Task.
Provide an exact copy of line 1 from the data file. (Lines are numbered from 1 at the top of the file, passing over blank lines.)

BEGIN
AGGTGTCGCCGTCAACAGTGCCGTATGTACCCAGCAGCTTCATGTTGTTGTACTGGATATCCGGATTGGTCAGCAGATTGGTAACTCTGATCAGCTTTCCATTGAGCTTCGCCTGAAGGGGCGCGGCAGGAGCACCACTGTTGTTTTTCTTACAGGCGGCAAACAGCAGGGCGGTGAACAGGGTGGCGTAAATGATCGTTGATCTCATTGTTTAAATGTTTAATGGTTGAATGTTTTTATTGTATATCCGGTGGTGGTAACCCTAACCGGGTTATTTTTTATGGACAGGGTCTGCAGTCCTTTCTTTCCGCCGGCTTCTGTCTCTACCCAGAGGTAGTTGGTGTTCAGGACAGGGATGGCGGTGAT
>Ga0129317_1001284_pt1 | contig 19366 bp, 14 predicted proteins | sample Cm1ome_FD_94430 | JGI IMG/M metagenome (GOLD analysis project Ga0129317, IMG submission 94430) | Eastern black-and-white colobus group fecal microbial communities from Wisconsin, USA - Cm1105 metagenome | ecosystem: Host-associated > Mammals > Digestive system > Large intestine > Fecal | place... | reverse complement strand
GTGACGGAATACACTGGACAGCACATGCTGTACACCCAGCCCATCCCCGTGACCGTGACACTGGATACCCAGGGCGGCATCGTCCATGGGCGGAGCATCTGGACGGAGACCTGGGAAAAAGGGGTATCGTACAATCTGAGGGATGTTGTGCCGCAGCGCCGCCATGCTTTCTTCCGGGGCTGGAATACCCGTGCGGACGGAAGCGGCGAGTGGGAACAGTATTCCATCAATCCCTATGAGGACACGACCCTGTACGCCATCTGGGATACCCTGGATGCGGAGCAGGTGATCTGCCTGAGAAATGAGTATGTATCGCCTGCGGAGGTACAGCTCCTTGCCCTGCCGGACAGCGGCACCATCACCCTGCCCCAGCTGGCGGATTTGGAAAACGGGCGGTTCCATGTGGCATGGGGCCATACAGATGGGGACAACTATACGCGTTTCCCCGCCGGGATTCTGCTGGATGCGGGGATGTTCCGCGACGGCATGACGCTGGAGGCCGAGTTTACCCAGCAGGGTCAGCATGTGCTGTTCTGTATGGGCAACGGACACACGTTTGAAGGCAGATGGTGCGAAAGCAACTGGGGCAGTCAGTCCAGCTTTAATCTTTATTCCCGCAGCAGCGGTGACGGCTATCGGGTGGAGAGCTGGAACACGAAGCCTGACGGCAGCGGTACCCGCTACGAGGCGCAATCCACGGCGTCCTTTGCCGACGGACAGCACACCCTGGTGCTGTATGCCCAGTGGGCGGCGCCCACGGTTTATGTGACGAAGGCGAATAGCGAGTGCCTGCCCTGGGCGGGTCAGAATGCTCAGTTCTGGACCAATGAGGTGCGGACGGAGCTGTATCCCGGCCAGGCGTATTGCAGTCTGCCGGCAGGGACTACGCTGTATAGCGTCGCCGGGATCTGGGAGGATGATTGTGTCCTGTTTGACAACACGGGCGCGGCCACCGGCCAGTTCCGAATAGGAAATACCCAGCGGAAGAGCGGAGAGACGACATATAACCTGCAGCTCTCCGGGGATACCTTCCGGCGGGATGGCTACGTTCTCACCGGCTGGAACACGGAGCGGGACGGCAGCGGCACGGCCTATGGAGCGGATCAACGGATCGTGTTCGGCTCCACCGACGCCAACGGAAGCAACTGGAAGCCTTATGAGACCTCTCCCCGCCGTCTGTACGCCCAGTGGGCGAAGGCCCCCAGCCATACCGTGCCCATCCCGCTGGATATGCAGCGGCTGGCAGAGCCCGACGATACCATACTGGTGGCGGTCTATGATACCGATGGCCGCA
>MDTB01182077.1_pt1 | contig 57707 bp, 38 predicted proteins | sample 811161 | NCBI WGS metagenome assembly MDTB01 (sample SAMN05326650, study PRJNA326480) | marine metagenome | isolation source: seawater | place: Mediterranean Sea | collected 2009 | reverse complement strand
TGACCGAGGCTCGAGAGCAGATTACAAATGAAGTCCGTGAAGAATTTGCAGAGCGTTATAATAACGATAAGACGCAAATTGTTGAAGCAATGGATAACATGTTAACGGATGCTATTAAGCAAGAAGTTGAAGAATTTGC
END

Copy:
AGGTGTCGCCGTCAACAGTGCCGTATGTACCCAGCAGCTTCATGTTGTTGTACTGGATATCCGGATTGGTCAGCAGATTGGTAACTCTGATCAGCTTTCCATTGAGCTTCGCCTGAAGGGGCGCGGCAGGAGCACCACTGTTGTTTTTCTTACAGGCGGCAAACAGCAGGGCGGTGAACAGGGTGGCGTAAATGATCGTTGATCTCATTGTTTAAATGTTTAATGGTTGAATGTTTTTATTGTATATCCGGTGGTGGTAACCCTAACCGGGTTATTTTTTATGGACAGGGTCTGCAGTCCTTTCTTTCCGCCGGCTTCTGTCTCTACCCAGAGGTAGTTGGTGTTCAGGACAGGGATGGCGGTGAT